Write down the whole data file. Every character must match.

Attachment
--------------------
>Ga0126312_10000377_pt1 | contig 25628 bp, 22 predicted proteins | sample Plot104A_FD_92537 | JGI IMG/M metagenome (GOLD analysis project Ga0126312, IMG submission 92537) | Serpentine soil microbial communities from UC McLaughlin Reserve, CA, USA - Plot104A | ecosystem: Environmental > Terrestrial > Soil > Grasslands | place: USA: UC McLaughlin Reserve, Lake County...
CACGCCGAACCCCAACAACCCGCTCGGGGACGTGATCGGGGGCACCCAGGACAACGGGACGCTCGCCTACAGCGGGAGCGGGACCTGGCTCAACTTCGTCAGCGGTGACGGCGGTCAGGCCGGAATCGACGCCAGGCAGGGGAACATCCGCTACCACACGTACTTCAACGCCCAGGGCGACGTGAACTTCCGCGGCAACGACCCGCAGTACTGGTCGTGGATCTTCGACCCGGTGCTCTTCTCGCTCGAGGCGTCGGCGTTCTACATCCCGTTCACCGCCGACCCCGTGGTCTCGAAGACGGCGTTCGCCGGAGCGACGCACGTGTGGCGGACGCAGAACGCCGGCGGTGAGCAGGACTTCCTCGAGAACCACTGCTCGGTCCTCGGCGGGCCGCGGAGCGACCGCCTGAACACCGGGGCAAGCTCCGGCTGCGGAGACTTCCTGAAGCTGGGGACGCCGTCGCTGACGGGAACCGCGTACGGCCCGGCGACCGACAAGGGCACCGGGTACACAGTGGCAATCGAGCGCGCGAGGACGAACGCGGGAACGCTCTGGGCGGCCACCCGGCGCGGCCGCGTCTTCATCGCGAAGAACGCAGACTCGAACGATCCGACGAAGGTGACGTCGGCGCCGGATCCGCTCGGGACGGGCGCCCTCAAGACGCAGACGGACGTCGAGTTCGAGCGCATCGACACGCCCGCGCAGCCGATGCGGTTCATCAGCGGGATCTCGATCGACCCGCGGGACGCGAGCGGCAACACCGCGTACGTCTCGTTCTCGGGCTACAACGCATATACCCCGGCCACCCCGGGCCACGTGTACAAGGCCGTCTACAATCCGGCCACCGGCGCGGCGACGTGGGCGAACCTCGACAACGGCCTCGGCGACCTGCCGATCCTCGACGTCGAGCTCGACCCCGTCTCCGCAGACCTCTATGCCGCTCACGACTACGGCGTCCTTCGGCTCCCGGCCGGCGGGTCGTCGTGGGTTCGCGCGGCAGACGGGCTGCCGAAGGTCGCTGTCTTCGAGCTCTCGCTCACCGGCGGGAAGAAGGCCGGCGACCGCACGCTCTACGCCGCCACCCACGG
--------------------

>Ga0126312_10000377_pt1 | contig 25628 bp, 22 predicted proteins | sample Plot104A_FD_92537 | JGI IMG/M metagenome (GOLD analysis project Ga0126312, IMG submission 92537) | Serpentine soil microbial communities from UC McLaughlin Reserve, CA, USA - Plot104A | ecosystem: Environmental > Terrestrial > Soil > Grasslands | place: USA: UC McLaughlin Reserve, Lake County...
CACGCCGAACCCCAACAACCCGCTCGGGGACGTGATCGGGGGCACCCAGGACAACGGGACGCTCGCCTACAGCGGGAGCGGGACCTGGCTCAACTTCGTCAGCGGTGACGGCGGTCAGGCCGGAATCGACGCCAGGCAGGGGAACATCCGCTACCACACGTACTTCAACGCCCAGGGCGACGTGAACTTCCGCGGCAACGACCCGCAGTACTGGTCGTGGATCTTCGACCCGGTGCTCTTCTCGCTCGAGGCGTCGGCGTTCTACATCCCGTTCACCGCCGACCCCGTGGTCTCGAAGACGGCGTTCGCCGGAGCGACGCACGTGTGGCGGACGCAGAACGCCGGCGGTGAGCAGGACTTCCTCGAGAACCACTGCTCGGTCCTCGGCGGGCCGCGGAGCGACCGCCTGAACACCGGGGCAAGCTCCGGCTGCGGAGACTTCCTGAAGCTGGGGACGCCGTCGCTGACGGGAACCGCGTACGGCCCGGCGACCGACAAGGGCACCGGGTACACAGTGGCAATCGAGCGCGCGAGGACGAACGCGGGAACGCTCTGGGCGGCCACCCGGCGCGGCCGCGTCTTCATCGCGAAGAACGCAGACTCGAACGATCCGACGAAGGTGACGTCGGCGCCGGATCCGCTCGGGACGGGCGCCCTCAAGACGCAGACGGACGTCGAGTTCGAGCGCATCGACACGCCCGCGCAGCCGATGCGGTTCATCAGCGGGATCTCGATCGACCCGCGGGACGCGAGCGGCAACACCGCGTACGTCTCGTTCTCGGGCTACAACGCATATACCCCGGCCACCCCGGGCCACGTGTACAAGGCCGTCTACAATCCGGCCACCGGCGCGGCGACGTGGGCGAACCTCGACAACGGCCTCGGCGACCTGCCGATCCTCGACGTCGAGCTCGACCCCGTCTCCGCAGACCTCTATGCCGCTCACGACTACGGCGTCCTTCGGCTCCCGGCCGGCGGGTCGTCGTGGGTTCGCGCGGCAGACGGGCTGCCGAAGGTCGCTGTCTTCGAGCTCTCGCTCACCGGCGGGAAGAAGGCCGGCGACCGCACGCTCTACGCCGCCACCCACGG